Are you setting a bunch of weekly goals at the beginning of the week but cannot see them through by Sunday? Then you may be plagued by the “Fresh Start Effect” or, as I like to call it, “the New Year’s resolutions effect.” At the beginning of a new week, we feel that past “failures” are behind us, and our motivation spikes, only to decrease by the end of it.
Maybe the criteria you use to select your goals need some trimming. This article will give you some clever weekly goal ideas and help you set the right goals for YOU. Grab a pen and paper and read along.
Gentle Reminder: We all know the influencers with fancy notebooks and expensive planners and the massive game they bring to goal setting. Of course, you don’t need a pretty piece of paper to start mapping out your goals for the week. All you need is a pen, a blank page, and your determination to make this work!
Why Set Weekly Goals?
I am very glad you asked!
When we feel motivated, we tend to dream big. But several steps separate thought from action. If you don’t shape your aspirations into something more tangible, chances are you will see no results.
Motivation is great to get you started. Unfortunately, it is fleeting… Therefore, you need a more concrete system to keep you on track when motivation won’t.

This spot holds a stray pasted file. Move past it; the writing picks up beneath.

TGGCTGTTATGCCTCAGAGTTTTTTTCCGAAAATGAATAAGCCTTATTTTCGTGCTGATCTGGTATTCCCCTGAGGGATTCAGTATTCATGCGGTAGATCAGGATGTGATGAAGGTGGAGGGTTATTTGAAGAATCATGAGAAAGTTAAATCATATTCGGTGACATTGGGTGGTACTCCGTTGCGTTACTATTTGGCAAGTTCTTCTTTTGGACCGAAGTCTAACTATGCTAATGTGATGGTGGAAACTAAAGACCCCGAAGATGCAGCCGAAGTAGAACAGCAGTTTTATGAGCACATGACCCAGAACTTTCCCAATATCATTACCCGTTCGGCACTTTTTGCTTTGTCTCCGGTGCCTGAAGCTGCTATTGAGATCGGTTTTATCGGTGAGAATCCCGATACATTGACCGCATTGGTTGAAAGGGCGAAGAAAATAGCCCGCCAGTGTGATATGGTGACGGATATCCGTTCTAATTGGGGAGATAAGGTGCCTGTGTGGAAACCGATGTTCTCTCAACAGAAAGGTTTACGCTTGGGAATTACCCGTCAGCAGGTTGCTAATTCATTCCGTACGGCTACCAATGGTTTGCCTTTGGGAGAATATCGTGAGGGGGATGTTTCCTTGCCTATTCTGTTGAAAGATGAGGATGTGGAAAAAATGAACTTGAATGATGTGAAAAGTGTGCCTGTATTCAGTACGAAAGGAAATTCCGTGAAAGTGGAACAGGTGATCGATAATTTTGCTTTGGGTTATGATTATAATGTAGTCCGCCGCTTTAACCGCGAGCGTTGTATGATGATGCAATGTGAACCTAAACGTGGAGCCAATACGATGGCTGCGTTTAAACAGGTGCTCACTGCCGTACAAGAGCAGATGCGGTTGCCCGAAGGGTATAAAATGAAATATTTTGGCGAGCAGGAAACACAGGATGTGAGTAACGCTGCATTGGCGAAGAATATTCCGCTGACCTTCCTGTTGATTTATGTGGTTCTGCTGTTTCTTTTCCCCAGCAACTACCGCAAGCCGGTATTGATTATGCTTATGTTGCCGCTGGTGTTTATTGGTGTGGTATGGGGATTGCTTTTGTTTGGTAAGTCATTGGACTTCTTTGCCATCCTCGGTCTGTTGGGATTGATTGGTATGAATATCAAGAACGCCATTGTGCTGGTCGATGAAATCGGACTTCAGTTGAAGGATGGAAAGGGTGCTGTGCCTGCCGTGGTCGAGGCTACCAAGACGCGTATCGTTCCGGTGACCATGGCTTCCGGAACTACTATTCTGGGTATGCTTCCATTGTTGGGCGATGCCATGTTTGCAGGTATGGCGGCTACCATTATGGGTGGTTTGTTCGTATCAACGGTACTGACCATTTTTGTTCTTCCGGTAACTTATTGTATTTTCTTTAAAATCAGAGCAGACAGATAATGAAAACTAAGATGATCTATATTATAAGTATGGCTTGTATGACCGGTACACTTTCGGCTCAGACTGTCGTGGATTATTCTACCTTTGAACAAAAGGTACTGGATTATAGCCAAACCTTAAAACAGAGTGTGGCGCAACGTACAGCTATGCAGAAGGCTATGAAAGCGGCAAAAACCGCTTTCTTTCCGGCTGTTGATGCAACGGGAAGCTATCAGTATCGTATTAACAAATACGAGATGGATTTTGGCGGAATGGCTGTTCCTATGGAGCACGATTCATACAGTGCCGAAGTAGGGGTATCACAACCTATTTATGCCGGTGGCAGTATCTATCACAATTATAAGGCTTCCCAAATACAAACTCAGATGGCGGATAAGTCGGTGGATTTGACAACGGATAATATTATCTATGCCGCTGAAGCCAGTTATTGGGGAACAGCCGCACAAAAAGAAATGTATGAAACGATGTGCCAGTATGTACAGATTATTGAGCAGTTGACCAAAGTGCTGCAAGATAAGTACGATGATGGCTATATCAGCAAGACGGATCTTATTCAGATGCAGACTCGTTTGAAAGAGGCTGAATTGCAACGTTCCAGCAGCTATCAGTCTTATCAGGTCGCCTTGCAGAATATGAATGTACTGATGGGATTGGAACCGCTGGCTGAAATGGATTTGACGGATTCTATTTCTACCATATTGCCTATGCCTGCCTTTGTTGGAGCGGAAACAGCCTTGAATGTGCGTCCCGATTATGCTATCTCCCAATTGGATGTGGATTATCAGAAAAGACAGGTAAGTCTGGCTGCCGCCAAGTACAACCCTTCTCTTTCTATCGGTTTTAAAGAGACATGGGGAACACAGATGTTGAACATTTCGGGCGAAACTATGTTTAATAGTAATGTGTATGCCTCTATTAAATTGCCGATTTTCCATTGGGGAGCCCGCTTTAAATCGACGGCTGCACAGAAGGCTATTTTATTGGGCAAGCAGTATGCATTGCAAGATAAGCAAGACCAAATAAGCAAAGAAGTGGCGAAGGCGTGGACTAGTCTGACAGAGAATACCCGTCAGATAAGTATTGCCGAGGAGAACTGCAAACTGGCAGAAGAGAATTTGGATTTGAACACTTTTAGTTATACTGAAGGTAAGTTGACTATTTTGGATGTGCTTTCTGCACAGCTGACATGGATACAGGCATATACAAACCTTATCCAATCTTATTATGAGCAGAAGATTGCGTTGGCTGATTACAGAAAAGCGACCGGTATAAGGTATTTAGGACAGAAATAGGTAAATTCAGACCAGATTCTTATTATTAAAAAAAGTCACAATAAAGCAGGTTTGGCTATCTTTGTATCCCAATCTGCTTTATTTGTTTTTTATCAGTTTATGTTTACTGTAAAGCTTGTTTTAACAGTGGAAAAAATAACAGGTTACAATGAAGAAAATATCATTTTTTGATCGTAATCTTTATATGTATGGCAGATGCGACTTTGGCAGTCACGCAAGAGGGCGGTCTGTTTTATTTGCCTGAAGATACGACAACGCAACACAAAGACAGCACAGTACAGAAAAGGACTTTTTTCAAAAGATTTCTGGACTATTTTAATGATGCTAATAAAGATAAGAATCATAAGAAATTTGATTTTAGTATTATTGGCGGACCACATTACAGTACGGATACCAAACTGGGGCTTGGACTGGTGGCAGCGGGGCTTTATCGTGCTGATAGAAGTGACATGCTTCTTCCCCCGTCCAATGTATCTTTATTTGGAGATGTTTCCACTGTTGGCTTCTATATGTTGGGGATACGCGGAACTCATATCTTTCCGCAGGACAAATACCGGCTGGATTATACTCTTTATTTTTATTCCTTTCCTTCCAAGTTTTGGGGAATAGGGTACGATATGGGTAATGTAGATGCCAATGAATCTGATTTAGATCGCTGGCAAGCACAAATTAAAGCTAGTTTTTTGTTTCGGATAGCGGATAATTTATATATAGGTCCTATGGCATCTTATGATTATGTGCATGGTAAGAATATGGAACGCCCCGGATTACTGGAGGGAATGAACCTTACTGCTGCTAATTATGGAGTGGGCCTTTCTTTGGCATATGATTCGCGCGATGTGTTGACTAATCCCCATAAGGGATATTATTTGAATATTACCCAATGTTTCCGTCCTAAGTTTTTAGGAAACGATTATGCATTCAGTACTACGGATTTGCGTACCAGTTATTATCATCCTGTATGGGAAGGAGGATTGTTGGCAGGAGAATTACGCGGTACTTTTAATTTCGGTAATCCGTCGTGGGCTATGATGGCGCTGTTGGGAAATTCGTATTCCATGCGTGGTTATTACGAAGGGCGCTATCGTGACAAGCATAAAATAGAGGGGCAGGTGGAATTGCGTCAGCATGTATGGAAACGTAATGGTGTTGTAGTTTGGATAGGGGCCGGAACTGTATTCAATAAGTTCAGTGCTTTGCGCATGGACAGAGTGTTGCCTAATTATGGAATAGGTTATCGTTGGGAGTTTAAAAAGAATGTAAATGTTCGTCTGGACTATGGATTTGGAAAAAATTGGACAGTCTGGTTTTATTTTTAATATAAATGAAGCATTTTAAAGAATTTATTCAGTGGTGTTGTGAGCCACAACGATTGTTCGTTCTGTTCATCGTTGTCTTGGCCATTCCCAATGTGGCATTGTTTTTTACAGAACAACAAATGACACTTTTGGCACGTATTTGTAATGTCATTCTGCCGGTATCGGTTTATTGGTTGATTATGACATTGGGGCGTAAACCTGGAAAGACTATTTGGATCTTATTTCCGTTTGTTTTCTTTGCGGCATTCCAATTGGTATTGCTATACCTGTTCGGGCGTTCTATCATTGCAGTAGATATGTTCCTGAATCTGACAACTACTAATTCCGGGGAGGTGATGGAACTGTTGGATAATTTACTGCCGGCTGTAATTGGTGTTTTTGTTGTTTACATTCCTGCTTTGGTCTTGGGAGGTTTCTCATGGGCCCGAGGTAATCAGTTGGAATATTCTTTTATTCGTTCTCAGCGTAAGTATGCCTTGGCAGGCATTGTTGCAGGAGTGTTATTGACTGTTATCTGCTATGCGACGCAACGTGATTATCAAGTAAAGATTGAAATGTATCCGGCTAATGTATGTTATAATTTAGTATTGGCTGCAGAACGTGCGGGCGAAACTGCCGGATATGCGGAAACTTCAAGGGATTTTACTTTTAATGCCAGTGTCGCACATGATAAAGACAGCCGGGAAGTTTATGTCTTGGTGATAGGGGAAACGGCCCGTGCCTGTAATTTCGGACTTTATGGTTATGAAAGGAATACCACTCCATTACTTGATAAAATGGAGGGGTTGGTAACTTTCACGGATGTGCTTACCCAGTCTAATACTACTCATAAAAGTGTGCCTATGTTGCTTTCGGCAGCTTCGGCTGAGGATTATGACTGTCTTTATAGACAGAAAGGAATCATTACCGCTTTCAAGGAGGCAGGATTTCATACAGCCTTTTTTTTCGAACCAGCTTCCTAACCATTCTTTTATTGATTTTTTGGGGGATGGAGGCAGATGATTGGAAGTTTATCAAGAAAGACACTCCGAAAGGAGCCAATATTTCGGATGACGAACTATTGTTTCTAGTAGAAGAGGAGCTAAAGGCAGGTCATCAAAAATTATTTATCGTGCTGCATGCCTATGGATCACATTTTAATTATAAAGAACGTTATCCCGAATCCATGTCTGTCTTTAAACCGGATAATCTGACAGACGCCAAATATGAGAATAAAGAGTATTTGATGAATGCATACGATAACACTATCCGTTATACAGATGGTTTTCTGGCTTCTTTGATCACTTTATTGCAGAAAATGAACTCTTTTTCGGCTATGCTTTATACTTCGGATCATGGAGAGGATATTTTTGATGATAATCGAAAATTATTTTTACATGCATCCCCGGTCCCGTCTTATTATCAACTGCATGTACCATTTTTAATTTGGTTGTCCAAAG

This is where weekly goals come in! By setting weekly goals, you increase your chances of achieving the things you set out to do.
When you write your goals down, you make them physical and visible. They are no longer mere thoughts, but you have made the first step toward realizing them.
You can use them to keep yourself accountable, track your process, and keep your life organized.
How To Set The Right Goals?
Are some goals right and others wrong? The answer is yes and no. Some of them are right for YOU, serve your purposes, and make your life overall easier. So, how do you set weekly goals that hit that sweet spot?
Firstly, set your intention for the week. Reflect on the higher purpose you want to serve with your actions. Your intention sets the tone for the days to come. It helps you prioritize and filter potential goals. Make sure that it is something inspiring, that engages your interest, and that you truly care for.